The Day the Earth Stood Still (1951)

Klaatu: I’m worried about Gort. I’m afraid of what he might do if anything should happen to me.
Helen: Gort? But he’s a robot. Without you, what could he do?
Klaatu: There’s no limit to what he could do. He could destroy the Earth.

The Day the Earth Stood Still deals in a tension that arises from the impossibility of putting seemingly simple plans into action. The story is a humble but powerful one, centring on Klaatu, an alien who has journeyed to earth in a UFO alongside his robot companion Gort. He intends to warn the world not to interfere with other planets in the solar system, and to live as peacefully as possible without war and bloodshed. He repeatedly asks for representatives of the world’s countries to meet in order discuss pressing issues, only to find said representatives at petty war with each other, thus refusing to cooperate. After escaping forced confinement, Klaatu becomes Mr Carpenter, and for much of the film he travels around Washington D.C philosophically musing to a young boy who he befriends through the family he is lodging with. While he is experiencing life, his space ship sits quietly and patiently in a field, as does Gort. There are no loud explosions, and no dramatic battles. Instead we are treated to conversations between intellectuals, and an exploration of human relationships.

Beautiful to watch, and to listen to, the film manipulates shadow and sound to great effect. Boasting a multitude of striking shots, one of the best occurs when the UFO makes its first appearance in the sky. It hovers eerily as a white oval against the grey, with a slither of people’s upturned heads and waving hands visible at the bottom of the screen. Another strong scene is again towards the beginning, where Klaatu is silhouetted in the foreground in his room. He is a giant, shaded form, looming over Mr Harley sat small and insignificant in his chair, and this contrast stresses the importance of the character’s mission in the face of trivial politics. The sound effect used on the travelling UFO is never crass or artificial, but instead consumes the senses as powerfully as it would have done sixty two years ago, and the soundtrack from Bernard Herrmann is suitably dramatic with booming brass racking up the tension. The special effects are dated, but still retain an air of magic. Despite Gort being very obviously a man in a suit, his presence is an intriguing one, and the shining white light that he destroys weapons with is more effective than any violent blast or shot.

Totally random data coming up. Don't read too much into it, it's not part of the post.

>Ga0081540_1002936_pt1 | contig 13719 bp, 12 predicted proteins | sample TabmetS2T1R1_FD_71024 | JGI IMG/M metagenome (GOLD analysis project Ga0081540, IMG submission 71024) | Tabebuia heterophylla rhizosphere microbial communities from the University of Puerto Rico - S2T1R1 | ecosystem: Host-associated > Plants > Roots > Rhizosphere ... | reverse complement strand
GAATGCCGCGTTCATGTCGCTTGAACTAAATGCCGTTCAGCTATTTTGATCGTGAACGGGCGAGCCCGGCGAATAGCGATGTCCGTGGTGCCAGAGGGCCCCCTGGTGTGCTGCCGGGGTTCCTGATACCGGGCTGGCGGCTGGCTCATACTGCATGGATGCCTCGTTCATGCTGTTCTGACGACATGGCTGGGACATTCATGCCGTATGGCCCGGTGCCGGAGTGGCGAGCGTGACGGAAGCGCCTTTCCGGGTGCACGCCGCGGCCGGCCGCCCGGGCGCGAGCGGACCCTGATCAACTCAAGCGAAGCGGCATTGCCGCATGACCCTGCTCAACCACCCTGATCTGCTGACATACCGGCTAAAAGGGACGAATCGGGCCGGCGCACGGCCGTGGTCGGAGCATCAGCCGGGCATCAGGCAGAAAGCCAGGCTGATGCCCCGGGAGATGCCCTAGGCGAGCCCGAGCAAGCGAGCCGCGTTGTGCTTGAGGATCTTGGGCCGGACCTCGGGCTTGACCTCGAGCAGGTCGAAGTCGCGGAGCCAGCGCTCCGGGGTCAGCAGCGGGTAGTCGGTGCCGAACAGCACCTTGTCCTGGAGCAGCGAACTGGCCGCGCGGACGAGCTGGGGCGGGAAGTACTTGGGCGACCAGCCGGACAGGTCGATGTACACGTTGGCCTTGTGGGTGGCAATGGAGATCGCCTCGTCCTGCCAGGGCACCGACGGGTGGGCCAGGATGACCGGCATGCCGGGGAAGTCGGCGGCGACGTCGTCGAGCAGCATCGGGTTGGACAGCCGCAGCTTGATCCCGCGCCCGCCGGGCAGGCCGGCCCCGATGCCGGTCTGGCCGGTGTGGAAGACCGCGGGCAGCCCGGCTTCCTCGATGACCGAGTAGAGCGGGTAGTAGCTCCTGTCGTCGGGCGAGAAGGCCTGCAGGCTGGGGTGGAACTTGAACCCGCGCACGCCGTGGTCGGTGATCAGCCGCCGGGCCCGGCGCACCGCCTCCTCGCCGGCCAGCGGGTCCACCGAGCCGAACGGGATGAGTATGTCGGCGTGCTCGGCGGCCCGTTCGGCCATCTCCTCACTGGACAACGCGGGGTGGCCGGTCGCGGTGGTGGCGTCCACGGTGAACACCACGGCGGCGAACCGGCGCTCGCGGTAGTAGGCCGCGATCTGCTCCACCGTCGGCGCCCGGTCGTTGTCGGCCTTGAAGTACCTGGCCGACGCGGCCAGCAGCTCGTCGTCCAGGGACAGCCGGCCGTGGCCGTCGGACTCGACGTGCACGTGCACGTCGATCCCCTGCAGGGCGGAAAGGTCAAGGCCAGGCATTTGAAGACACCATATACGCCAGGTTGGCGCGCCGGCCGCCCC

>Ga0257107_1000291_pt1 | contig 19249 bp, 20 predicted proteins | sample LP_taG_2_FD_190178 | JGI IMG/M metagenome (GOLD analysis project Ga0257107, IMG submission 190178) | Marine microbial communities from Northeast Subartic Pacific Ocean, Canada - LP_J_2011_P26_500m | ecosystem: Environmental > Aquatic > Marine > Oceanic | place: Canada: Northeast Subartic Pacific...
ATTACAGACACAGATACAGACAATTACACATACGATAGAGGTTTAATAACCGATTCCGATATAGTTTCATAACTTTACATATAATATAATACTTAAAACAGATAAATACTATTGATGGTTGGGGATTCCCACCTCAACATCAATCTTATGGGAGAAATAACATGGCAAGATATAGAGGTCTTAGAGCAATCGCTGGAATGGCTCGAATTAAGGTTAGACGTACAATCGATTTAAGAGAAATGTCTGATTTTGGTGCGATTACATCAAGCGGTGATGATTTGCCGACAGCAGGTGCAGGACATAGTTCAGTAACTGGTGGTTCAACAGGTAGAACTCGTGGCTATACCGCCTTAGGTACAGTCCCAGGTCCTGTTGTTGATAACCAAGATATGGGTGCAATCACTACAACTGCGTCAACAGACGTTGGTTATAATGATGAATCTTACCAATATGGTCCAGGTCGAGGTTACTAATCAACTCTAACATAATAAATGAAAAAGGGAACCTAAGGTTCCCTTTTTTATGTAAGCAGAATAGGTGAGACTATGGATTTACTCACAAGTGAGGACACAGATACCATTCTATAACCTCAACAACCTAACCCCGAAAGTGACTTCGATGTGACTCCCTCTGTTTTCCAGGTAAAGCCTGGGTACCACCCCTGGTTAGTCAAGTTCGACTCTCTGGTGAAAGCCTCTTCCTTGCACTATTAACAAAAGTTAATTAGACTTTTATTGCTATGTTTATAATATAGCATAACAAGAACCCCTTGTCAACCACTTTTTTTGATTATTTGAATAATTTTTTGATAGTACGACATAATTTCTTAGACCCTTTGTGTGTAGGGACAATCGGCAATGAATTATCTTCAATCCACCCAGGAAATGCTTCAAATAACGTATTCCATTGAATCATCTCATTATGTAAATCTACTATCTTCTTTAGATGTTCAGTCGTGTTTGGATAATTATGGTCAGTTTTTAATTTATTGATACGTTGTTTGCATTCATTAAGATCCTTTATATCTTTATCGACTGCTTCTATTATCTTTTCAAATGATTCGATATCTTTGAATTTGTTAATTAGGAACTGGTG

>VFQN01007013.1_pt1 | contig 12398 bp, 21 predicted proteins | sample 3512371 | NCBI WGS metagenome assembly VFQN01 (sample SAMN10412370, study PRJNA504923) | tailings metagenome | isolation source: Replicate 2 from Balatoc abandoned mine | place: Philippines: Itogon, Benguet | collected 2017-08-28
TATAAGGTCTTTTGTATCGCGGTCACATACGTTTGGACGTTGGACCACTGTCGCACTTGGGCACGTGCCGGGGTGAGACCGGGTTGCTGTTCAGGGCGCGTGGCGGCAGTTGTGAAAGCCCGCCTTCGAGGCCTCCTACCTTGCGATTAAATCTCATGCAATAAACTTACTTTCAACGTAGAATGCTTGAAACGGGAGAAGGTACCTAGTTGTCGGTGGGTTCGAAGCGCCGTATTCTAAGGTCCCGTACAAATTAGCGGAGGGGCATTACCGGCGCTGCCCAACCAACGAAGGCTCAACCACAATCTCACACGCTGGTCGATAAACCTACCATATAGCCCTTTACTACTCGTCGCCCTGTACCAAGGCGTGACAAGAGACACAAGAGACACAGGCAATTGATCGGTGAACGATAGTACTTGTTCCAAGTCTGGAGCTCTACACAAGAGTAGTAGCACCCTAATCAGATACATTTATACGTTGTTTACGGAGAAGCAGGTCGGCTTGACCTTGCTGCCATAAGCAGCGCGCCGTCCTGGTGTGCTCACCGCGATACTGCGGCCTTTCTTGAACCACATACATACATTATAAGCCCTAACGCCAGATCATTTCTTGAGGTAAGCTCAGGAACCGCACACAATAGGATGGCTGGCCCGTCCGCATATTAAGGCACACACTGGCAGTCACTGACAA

The film is not just about aesthetics though. Involving a long list of themes ranging from religion to friendship, The Day the Earth Stood Still employs depth of feeling alongside high stylisation. It’s no accident that Klaatu takes up the name of “Carpenter”, that he preaches peace and goodwill, or that he is resurrected from death only to rise in to the sky at the end. On one level he is most definitely a Christ symbol, and yet this angle is never forced. It’s an interpretation that you can choose to ignore as you can appreciate the messages of universal benevolence without sponsoring Christianity. Michael Rennie is the perfect alien in human form; tall, polished and graceful, he towers over the surrounding cast, only surpassed in height by Gort. The robot is of especial interest; a silent, streamlined assassin, he is designed to be impassive and cold, and yet is uncannily captivating. It is assumed that he kills on command, his metal is impenetrable, and he cannot be contained even by the strongest of materials. However, he only kills two people in the film, a couple of guards who have come to him with guns, with his laser being used mostly to obliterate weaponry. Condemner of reasonless violence and police officer of the stars, he is enforcer of a primitive “good”.

With possibly one of the most iconic lines of command from a Science Fiction (“Gort, klaatu barada nikto”), Robert Wise’s film is a strong if slightly simplistic study of human fear in the face of the unknown, and the destructive force of that fear when left to escalate without reason. Klaatu means no harm, and yet is met with suspicion, a lack of cooperation, and violence. Gort is the answer to this ignorant reaction of aggression, offsetting the American tanks’ ammunition with his blinding white light which disintegrates matter seemingly cleanly. With the exception of Helen Benson who is one of the only ones to defend the “space man”, The Day the Earth Stood Still is about inaction, the unwillingness of those in power to do anything to promote positive change. The final speech attempts to make the audience feel the insignificance of their own quarrels in the face of the universe, and advocates a collective law enforcement that runs on morals rather than personal politics and greed. In this ideal world that Klaatu talks of, the robot “police” have authority over everything and everyone, which seems like a recipe for disaster if you ask me, and yet his plea for humans to be more respectful of each other and the environment is a desire that I’m sure we can all identify with.



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